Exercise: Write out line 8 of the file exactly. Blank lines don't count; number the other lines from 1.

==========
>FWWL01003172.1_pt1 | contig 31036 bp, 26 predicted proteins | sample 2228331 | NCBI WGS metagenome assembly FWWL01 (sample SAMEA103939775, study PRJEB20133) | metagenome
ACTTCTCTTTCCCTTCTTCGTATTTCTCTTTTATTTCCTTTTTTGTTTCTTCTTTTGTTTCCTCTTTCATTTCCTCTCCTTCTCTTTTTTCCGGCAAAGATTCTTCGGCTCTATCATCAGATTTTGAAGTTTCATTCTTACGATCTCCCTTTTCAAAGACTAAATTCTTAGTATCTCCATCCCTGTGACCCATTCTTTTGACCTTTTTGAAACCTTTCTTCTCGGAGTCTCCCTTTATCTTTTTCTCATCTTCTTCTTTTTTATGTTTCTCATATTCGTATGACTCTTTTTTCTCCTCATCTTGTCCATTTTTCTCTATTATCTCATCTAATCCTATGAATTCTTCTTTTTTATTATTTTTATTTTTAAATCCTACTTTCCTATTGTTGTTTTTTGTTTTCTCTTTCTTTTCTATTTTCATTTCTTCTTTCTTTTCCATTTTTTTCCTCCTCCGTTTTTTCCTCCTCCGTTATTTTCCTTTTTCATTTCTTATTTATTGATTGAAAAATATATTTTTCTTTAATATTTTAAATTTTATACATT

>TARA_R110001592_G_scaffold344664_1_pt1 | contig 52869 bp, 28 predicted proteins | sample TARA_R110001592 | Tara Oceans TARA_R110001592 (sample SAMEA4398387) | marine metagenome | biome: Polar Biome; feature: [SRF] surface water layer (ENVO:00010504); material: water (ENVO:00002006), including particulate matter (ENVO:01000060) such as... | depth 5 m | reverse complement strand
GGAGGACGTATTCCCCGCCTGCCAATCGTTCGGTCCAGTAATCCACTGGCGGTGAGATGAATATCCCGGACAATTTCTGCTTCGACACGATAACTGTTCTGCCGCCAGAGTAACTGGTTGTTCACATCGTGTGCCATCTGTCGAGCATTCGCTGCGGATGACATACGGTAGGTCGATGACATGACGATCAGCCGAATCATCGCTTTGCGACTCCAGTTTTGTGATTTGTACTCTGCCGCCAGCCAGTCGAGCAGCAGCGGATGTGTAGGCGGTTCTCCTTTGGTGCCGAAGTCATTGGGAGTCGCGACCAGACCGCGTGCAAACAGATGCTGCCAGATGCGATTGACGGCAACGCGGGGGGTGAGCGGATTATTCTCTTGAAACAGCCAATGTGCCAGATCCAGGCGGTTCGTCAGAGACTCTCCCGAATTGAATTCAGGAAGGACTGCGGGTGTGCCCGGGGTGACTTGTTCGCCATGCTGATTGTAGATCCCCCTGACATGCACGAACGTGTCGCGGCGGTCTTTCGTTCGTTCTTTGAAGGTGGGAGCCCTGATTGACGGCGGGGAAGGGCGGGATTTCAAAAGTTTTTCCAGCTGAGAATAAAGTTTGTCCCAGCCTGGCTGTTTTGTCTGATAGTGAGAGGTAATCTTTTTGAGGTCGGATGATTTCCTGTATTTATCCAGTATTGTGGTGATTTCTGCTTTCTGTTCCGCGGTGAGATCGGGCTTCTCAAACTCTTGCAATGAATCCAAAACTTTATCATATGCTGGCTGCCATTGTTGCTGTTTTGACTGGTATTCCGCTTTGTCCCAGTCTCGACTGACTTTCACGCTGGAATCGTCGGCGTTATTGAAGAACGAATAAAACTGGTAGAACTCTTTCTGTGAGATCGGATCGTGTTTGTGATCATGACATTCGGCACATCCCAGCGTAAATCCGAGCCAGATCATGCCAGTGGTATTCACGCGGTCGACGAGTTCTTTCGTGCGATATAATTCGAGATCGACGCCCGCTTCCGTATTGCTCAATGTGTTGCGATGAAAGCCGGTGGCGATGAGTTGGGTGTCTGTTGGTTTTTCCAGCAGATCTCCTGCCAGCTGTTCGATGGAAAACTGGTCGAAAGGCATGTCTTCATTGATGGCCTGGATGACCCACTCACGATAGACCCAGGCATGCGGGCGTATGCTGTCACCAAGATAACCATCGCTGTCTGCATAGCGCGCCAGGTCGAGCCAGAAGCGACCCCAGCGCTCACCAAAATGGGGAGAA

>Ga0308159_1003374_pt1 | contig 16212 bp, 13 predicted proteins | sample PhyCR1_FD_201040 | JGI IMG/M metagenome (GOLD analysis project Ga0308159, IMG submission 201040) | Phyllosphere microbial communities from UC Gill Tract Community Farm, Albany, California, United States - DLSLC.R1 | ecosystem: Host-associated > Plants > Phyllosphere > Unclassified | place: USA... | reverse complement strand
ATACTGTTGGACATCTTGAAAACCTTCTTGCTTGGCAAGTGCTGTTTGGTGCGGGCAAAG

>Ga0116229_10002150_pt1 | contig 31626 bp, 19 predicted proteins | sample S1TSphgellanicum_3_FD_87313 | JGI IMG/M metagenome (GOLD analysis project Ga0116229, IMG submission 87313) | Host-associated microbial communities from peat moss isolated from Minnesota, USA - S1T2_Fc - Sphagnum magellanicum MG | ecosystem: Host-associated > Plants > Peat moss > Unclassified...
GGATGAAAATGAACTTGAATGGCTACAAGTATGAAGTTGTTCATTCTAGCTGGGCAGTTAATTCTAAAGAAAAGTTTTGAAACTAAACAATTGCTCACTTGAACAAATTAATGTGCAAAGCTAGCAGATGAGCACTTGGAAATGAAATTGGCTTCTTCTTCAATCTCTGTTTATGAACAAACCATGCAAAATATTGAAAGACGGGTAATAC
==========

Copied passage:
GGATGAAAATGAACTTGAATGGCTACAAGTATGAAGTTGTTCATTCTAGCTGGGCAGTTAATTCTAAAGAAAAGTTTTGAAACTAAACAATTGCTCACTTGAACAAATTAATGTGCAAAGCTAGCAGATGAGCACTTGGAAATGAAATTGGCTTCTTCTTCAATCTCTGTTTATGAACAAACCATGCAAAATATTGAAAGACGGGTAATAC